Free Hand was and still is Gentle Giant's highest charting record (no.48 in america) and after listening to the first track "Just the same," it creates an impression to why this happened. The song sounds like a straightforward rock/pop song. But listen a little closer and you will see that Gentle Giant have their technical twist at work. The keyboard, guitar, vocal and bass lines are all contrasting in different rhythms, but all come together to create a perfectly multiple layered piece of tune-age. After two verses and choruses, a magnificent bridge which can only be described as hovering through space enters. But the thing about this song, even though it is so complex at times, the beat remains steady. Defiantly a more accessible sound than their previous compositions.
Then, "On reflection" begins with an accapella, vocal fugue, which would indeed take a lot of concentration from all members to recreate live. When the fugue ends, all band members (minus John) sing in harmony sounding very choral. The lyrical content of this song, and a few others on the album, give the impression of a failed relationship, but is often believed to be between the band and their old record label. The middle section of the song takes on a much different twist, sounding like a peaceful medieval banquet. The whole band comes back in and then plays the fugue again, but with their instruments this time. A very interesting piece.
The best track of the album award though, will go to "His last Voyage." A terrific journey of music telling the story of a sailor who dies at sea. Although the piece is only 6 minutes long, a lot of emotions are conveyed through this piece. It starts with a complex solo bass line, which sounds quite puzzling and random at first. Then the guitar and keyboard enter, and suddenly everything makes a lot more sense. Kerry Minnear then proceeds to sing his tale of woe. He could have left it at that, but decided to take it a step further, and add another vocal line which adds a whole new level of atmosphere. This all sounds very peaceful and relaxing, but then a bridge enters which changes the mood of the song. Gary Green then enters with a great bluesy solo, that starts with unintended feedback from his amp, but was kept in the mix because it sounded so fine.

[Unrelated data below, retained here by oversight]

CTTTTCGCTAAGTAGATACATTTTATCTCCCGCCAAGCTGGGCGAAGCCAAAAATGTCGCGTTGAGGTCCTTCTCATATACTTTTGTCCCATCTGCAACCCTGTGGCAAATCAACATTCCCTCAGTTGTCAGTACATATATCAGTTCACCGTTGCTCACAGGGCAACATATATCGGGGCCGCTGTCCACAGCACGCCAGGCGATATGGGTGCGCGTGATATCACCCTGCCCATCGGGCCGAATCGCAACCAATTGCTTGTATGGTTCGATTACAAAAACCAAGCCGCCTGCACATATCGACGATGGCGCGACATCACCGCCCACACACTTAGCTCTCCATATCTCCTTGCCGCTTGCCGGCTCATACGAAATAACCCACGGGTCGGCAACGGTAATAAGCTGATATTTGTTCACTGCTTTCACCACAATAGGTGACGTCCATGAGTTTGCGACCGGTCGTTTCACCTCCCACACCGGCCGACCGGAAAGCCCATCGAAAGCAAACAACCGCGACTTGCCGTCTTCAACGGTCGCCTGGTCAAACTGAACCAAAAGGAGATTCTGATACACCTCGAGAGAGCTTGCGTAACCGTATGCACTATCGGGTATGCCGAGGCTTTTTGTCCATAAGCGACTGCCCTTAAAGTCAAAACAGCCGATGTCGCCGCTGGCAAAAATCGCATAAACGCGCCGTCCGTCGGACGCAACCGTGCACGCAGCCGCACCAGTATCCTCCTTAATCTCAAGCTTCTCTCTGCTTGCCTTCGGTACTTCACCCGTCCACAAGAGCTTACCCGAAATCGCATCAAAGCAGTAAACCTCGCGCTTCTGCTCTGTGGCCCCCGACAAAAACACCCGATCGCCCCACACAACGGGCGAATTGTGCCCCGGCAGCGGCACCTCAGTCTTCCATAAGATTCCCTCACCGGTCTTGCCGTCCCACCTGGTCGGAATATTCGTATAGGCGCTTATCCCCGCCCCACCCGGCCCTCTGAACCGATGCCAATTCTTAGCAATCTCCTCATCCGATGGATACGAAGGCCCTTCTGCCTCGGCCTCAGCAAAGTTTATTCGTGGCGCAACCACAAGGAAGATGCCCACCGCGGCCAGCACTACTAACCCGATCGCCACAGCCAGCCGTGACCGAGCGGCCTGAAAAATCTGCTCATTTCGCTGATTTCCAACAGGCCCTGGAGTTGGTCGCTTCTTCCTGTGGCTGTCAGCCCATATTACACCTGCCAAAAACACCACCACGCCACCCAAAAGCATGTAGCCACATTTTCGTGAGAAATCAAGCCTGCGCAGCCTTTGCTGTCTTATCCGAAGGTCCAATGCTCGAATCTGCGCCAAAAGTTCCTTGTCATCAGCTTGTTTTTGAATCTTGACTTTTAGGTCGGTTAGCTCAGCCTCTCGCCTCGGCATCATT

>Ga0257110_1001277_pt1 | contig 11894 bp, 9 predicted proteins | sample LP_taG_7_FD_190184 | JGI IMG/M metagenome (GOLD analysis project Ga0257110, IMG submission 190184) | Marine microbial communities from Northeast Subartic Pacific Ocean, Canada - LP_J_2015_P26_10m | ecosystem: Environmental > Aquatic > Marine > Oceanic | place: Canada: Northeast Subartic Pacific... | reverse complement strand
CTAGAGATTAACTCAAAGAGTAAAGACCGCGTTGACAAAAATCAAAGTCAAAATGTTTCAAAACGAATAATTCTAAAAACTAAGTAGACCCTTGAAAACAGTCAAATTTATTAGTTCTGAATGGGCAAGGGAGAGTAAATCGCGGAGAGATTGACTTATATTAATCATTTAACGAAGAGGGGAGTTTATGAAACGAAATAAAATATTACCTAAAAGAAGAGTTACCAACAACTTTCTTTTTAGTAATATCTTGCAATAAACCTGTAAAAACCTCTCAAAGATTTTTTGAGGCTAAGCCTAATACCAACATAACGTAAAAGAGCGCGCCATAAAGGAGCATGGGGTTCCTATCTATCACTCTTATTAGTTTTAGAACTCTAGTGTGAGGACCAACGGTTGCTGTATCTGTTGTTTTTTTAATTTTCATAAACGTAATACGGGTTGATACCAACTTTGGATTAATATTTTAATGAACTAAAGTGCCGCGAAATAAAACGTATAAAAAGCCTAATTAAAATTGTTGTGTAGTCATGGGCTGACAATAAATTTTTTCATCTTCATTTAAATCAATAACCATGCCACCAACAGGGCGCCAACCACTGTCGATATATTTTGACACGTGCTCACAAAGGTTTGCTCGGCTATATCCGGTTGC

The overall feel of this album is progressive rock, with hints of the abstract and medieval. But the main thing is, even today, this album still sounds incredibly fresh. You don't hear about many people who have impersonated Gentle Giant's sound. Why? Well it would be a very difficult task. Can you find 5 guys who can play 30 instruments between them, stay incredibly tight as a live band and write and arrange fantastic fresh sounding music for 8 albums in a row, without the help of genetic engineering? Didn't think so. But this album, like the rest of Gentle Giants music, is a gamble for the band. It's a gamble because they create the music they want to, not because of the trends around at the time. And the results are simply compelling, buy it!